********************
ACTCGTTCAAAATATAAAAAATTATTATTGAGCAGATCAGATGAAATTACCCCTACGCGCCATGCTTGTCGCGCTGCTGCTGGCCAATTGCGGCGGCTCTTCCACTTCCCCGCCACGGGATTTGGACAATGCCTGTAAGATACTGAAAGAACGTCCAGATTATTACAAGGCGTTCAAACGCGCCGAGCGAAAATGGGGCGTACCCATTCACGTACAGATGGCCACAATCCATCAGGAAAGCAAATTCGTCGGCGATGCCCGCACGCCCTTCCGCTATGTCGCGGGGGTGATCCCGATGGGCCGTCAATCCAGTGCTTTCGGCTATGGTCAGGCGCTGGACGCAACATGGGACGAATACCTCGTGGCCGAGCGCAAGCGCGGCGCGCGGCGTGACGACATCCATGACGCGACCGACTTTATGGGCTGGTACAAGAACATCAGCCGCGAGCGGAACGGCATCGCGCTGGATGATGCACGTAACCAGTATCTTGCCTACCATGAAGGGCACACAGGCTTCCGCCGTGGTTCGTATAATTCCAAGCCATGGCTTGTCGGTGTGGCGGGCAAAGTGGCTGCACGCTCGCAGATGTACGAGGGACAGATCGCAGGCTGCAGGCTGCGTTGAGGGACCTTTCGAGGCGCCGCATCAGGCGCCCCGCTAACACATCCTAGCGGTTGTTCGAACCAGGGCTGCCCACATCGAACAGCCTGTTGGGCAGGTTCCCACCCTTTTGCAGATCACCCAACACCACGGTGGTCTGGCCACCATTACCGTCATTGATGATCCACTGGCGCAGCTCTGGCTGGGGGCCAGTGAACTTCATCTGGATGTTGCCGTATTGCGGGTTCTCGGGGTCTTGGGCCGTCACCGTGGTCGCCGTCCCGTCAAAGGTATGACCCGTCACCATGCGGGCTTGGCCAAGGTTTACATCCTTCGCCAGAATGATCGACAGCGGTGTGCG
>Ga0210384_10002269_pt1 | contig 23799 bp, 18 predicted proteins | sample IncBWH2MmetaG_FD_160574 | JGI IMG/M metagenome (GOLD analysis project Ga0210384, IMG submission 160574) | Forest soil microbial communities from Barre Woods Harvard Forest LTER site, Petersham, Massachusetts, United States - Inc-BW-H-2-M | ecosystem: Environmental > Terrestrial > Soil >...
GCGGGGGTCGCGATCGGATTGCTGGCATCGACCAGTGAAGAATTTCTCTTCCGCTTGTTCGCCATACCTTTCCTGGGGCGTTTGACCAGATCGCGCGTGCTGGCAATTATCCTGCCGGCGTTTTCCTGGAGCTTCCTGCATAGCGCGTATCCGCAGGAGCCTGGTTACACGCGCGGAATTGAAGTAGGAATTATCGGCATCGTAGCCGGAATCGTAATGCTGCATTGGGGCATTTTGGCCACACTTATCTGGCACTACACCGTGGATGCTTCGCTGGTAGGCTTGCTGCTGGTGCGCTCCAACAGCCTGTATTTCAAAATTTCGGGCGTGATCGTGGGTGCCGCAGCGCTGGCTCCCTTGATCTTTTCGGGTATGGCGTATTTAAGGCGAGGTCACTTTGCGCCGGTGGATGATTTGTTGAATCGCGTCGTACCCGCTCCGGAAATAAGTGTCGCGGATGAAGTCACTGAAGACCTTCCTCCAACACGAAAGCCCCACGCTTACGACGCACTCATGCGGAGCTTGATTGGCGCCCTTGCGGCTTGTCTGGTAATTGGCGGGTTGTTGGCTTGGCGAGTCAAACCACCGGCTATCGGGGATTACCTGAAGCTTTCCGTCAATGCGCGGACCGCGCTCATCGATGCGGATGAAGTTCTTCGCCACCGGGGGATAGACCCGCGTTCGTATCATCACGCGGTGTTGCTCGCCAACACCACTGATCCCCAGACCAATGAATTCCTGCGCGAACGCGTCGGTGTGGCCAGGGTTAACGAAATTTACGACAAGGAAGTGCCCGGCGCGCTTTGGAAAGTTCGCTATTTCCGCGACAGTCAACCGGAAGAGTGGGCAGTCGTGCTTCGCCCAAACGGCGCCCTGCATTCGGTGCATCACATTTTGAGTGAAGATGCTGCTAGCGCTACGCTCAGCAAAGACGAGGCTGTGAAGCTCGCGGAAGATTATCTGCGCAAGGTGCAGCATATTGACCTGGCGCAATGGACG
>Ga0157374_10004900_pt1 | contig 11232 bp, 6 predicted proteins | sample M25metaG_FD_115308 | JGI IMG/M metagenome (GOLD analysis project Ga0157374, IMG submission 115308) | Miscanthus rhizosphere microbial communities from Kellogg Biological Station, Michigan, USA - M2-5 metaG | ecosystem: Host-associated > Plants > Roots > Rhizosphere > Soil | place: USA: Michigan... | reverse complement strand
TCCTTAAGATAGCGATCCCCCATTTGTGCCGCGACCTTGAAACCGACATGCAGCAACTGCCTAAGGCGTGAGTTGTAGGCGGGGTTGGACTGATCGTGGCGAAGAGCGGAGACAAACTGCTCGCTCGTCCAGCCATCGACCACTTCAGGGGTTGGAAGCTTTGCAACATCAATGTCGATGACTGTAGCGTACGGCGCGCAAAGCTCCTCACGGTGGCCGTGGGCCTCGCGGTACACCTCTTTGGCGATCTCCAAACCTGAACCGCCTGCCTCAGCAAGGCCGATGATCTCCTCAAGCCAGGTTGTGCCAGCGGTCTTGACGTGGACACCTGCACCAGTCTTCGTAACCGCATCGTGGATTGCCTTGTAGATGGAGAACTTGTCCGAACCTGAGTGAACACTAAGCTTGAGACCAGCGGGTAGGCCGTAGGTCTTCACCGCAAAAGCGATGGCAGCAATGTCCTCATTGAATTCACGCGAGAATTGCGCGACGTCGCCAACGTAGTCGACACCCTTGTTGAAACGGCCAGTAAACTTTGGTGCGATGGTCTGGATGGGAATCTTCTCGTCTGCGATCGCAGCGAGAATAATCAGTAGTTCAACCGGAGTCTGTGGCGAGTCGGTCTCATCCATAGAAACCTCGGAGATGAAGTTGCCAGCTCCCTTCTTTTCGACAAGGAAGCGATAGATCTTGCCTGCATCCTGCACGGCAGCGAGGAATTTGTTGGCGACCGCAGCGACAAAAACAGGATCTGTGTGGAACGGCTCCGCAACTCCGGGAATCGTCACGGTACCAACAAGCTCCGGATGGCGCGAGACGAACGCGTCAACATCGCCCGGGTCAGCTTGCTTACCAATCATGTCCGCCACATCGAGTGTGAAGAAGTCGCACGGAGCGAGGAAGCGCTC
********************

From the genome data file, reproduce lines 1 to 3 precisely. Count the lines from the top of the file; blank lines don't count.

ACTCGTTCAAAATATAAAAAATTATTATTGAGCAGATCAGATGAAATTACCCCTACGCGCCATGCTTGTCGCGCTGCTGCTGGCCAATTGCGGCGGCTCTTCCACTTCCCCGCCACGGGATTTGGACAATGCCTGTAAGATACTGAAAGAACGTCCAGATTATTACAAGGCGTTCAAACGCGCCGAGCGAAAATGGGGCGTACCCATTCACGTACAGATGGCCACAATCCATCAGGAAAGCAAATTCGTCGGCGATGCCCGCACGCCCTTCCGCTATGTCGCGGGGGTGATCCCGATGGGCCGTCAATCCAGTGCTTTCGGCTATGGTCAGGCGCTGGACGCAACATGGGACGAATACCTCGTGGCCGAGCGCAAGCGCGGCGCGCGGCGTGACGACATCCATGACGCGACCGACTTTATGGGCTGGTACAAGAACATCAGCCGCGAGCGGAACGGCATCGCGCTGGATGATGCACGTAACCAGTATCTTGCCTACCATGAAGGGCACACAGGCTTCCGCCGTGGTTCGTATAATTCCAAGCCATGGCTTGTCGGTGTGGCGGGCAAAGTGGCTGCACGCTCGCAGATGTACGAGGGACAGATCGCAGGCTGCAGGCTGCGTTGAGGGACCTTTCGAGGCGCCGCATCAGGCGCCCCGCTAACACATCCTAGCGGTTGTTCGAACCAGGGCTGCCCACATCGAACAGCCTGTTGGGCAGGTTCCCACCCTTTTGCAGATCACCCAACACCACGGTGGTCTGGCCACCATTACCGTCATTGATGATCCACTGGCGCAGCTCTGGCTGGGGGCCAGTGAACTTCATCTGGATGTTGCCGTATTGCGGGTTCTCGGGGTCTTGGGCCGTCACCGTGGTCGCCGTCCCGTCAAAGGTATGACCCGTCACCATGCGGGCTTGGCCAAGGTTTACATCCTTCGCCAGAATGATCGACAGCGGTGTGCG
>Ga0210384_10002269_pt1 | contig 23799 bp, 18 predicted proteins | sample IncBWH2MmetaG_FD_160574 | JGI IMG/M metagenome (GOLD analysis project Ga0210384, IMG submission 160574) | Forest soil microbial communities from Barre Woods Harvard Forest LTER site, Petersham, Massachusetts, United States - Inc-BW-H-2-M | ecosystem: Environmental > Terrestrial > Soil >...
GCGGGGGTCGCGATCGGATTGCTGGCATCGACCAGTGAAGAATTTCTCTTCCGCTTGTTCGCCATACCTTTCCTGGGGCGTTTGACCAGATCGCGCGTGCTGGCAATTATCCTGCCGGCGTTTTCCTGGAGCTTCCTGCATAGCGCGTATCCGCAGGAGCCTGGTTACACGCGCGGAATTGAAGTAGGAATTATCGGCATCGTAGCCGGAATCGTAATGCTGCATTGGGGCATTTTGGCCACACTTATCTGGCACTACACCGTGGATGCTTCGCTGGTAGGCTTGCTGCTGGTGCGCTCCAACAGCCTGTATTTCAAAATTTCGGGCGTGATCGTGGGTGCCGCAGCGCTGGCTCCCTTGATCTTTTCGGGTATGGCGTATTTAAGGCGAGGTCACTTTGCGCCGGTGGATGATTTGTTGAATCGCGTCGTACCCGCTCCGGAAATAAGTGTCGCGGATGAAGTCACTGAAGACCTTCCTCCAACACGAAAGCCCCACGCTTACGACGCACTCATGCGGAGCTTGATTGGCGCCCTTGCGGCTTGTCTGGTAATTGGCGGGTTGTTGGCTTGGCGAGTCAAACCACCGGCTATCGGGGATTACCTGAAGCTTTCCGTCAATGCGCGGACCGCGCTCATCGATGCGGATGAAGTTCTTCGCCACCGGGGGATAGACCCGCGTTCGTATCATCACGCGGTGTTGCTCGCCAACACCACTGATCCCCAGACCAATGAATTCCTGCGCGAACGCGTCGGTGTGGCCAGGGTTAACGAAATTTACGACAAGGAAGTGCCCGGCGCGCTTTGGAAAGTTCGCTATTTCCGCGACAGTCAACCGGAAGAGTGGGCAGTCGTGCTTCGCCCAAACGGCGCCCTGCATTCGGTGCATCACATTTTGAGTGAAGATGCTGCTAGCGCTACGCTCAGCAAAGACGAGGCTGTGAAGCTCGCGGAAGATTATCTGCGCAAGGTGCAGCATATTGACCTGGCGCAATGGACG